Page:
Wednesday we had a meeting at Perry's school. It was a mid-year get together with admin and parents to see how the year was going, touching base and all that. In French, I'd call it a mise au point. Anyhow, it was for 5th and 6th grade parents.
It was interesting. One of Perry's favourite things is what they call Experiential Ed. They go out to do service projects, as a group. They've pulled noxious weeds, and made cat and dog toys, and today they're going to a local experimental sustainable and green farm
to do a service project.
This has meshed well with his Environmental Practices class. To best of my understanding, it's a second trimester class for all the kids, so they're all at the same point. The school is working on the ecological restoration of a local park, so this all fits in well. Plus, eh, we tend to be outdoors people. Perry is taught about, say, solal or Oregon grape, etc in class (not that we haven't taught him before, but in one ear out the other), and able to recognise them when we went hiking, and he likes that. So a great class, well integrated with the curriculum (like everything at that school. I love that school.)
At the parents meeting, however, the 5th grade parents started to complain about their Experiential Ed component. It seems they go to a local horse rescue, and help out there with caring and rehab of the horses. The parental consensus is that the kids aren't interested and just want to ride, something that is not done there.
Then the 6th grade parents started to complain about all the noxious weed pulling. One mother started and three more piled on. I spoke up in defense of it, said how much Perry was getting out of it etc, then was dismissed by the one mother who said something along the lines of, "But he's a boy. Girls don't like being in the mud pulling weeds."
Wow. Talk about selling girls short. Sigh.
Perry's school has a high coefficient of nerd parents. Very high, compared to either Linnea or AC's schools. There is, however, some people with kids there because that is what is done in their socio-economic class: you send your kids to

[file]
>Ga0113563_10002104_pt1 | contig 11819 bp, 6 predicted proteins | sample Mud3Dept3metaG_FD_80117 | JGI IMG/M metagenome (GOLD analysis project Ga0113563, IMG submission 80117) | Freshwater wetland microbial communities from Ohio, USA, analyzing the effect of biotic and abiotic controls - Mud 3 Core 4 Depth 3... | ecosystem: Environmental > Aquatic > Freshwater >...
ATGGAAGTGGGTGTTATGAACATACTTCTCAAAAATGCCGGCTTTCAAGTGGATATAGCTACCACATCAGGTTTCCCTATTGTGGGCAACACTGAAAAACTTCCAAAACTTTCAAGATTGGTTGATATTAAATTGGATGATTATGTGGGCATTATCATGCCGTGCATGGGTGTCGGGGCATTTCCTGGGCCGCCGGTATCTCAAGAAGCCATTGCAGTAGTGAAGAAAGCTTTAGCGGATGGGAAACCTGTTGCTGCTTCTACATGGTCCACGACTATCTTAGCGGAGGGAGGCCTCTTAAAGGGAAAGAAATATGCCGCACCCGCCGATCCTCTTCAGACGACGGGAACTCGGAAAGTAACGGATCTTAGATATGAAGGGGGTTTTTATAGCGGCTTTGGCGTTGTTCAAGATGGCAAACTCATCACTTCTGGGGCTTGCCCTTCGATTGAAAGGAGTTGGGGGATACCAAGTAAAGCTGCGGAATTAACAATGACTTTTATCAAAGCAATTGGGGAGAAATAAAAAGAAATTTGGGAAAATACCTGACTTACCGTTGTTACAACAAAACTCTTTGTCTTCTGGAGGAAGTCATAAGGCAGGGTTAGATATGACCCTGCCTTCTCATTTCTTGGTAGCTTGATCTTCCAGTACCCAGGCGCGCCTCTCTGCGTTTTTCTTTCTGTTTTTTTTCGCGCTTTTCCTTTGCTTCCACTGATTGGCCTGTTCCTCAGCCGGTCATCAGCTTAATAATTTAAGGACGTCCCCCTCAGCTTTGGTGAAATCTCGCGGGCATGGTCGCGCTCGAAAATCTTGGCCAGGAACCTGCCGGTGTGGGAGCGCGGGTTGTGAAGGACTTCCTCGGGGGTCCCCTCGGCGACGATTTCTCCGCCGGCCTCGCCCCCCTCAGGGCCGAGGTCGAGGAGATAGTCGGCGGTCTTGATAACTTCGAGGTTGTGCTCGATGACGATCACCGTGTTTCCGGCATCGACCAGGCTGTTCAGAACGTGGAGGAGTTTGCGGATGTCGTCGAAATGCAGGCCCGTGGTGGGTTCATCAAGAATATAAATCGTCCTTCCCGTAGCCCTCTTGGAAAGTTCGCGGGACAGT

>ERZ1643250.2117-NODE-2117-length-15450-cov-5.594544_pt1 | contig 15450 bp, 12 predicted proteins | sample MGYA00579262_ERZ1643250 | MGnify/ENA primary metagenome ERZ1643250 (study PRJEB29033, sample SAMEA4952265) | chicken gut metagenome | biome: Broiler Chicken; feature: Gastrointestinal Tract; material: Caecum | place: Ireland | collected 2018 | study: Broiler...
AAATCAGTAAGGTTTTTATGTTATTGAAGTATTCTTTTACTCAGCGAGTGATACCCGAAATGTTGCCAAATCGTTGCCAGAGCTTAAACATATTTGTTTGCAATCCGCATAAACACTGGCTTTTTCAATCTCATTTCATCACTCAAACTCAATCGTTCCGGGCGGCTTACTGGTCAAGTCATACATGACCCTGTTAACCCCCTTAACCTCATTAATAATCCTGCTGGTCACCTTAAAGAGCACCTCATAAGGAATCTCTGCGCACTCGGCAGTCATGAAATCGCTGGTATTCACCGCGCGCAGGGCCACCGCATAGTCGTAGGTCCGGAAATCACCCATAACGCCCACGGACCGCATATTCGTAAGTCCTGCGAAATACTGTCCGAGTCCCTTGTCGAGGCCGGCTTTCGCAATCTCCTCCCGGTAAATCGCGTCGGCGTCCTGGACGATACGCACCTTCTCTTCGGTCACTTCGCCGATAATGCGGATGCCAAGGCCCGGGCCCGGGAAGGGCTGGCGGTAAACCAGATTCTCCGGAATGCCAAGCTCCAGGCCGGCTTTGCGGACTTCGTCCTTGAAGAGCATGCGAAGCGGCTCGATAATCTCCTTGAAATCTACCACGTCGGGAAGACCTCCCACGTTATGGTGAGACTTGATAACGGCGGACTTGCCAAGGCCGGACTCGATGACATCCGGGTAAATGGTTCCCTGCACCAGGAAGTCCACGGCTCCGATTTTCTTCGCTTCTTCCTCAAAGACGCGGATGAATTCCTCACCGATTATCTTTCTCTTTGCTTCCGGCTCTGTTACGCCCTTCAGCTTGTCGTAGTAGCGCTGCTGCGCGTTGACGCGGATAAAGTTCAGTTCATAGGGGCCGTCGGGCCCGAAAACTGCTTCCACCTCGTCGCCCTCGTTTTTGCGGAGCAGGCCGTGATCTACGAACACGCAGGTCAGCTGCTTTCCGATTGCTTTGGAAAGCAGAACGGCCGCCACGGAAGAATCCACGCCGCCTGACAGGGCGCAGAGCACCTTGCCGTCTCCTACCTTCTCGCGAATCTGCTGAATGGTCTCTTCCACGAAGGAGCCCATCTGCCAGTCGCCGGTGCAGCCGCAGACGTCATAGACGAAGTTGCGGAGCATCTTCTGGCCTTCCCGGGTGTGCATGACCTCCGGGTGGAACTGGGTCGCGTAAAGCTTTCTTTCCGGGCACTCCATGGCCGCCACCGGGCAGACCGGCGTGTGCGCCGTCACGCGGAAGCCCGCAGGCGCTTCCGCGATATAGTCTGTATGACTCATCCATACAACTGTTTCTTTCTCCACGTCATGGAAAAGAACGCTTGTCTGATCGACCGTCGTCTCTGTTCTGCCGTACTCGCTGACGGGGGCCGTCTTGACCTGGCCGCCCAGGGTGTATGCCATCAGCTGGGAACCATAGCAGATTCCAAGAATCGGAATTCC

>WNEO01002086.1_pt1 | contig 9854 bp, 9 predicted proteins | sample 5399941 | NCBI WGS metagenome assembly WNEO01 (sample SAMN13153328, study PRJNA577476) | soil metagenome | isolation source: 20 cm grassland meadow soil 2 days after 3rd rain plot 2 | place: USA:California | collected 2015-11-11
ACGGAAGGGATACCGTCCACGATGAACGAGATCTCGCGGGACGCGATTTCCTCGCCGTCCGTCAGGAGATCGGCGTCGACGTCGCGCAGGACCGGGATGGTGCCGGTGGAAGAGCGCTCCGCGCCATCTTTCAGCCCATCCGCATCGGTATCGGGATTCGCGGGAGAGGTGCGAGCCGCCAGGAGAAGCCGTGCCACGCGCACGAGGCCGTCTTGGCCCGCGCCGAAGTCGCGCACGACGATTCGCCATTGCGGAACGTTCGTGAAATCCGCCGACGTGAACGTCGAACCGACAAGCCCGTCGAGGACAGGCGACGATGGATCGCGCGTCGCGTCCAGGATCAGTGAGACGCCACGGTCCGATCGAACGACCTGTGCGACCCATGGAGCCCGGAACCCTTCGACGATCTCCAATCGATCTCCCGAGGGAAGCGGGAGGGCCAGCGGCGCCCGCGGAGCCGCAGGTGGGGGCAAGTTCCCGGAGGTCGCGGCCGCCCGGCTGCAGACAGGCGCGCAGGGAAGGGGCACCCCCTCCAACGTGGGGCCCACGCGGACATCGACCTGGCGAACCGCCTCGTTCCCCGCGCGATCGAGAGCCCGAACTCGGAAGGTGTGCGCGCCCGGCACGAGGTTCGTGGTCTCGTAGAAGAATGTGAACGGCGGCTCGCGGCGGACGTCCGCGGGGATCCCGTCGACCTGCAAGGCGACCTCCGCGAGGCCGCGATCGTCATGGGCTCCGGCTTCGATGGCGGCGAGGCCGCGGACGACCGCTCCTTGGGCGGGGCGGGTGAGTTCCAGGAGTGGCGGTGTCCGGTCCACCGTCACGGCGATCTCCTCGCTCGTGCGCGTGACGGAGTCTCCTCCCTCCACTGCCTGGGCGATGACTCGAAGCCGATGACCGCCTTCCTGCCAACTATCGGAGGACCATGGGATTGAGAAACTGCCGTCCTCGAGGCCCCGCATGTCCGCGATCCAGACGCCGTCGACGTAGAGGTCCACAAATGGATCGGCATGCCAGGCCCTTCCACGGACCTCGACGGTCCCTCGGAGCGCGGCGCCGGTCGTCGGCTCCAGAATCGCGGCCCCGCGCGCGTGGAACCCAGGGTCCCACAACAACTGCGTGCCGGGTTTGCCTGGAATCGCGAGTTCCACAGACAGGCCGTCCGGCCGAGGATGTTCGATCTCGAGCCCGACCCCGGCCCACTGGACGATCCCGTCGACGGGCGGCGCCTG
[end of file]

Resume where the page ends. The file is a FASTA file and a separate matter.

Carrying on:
independent schools. Because mostly, I've found, nerd parents? Don't assume that because the kid is a nerd she isn't going to like tromping through the mud.
In these days of video games, one should not, also, assume that boys
like tromping around in the mud. Many don't.
So stop excusing a child's dislike for dirty, rough work by saying she's a girl. Just don't. It doesn't help. It limits girls in the long run.
Pushing kids a bit out of their zone of comfort, I think, helps them learn and grow. So maybe your kid -boy or girl- doesn't really want to spend an afternoon pulling Scotch Broom from a park. There are, however, things to be learned doing that type of work, about community, about parks, about noxious weeds, and about hard work.
Add in the fact that you've also not just limited your child, but also projected out to the world an opinion that will have effects: girls don't like to play in the mud. What about the girl who does
like to? Is she less of a girl? A freak? What?
In my family? AC? Mud? Bring it on! Perry? Mud! More mud! Is there a video game about mud? Linnea? OMG! Mud! My shoes are dirty! So I do understand that some kids don't like getting dirty. They don't enjoy wallowing... but I also suspect that for some, the lack of enjoyment came later, after she has internalised the message that girls should not like playing in the mud, and certainly not beyond a certain age. And that bothers me.
Girls, especially, should be encouraged. And not excused because they're girls and would rather be elsewhere. It won't serve them in the long term.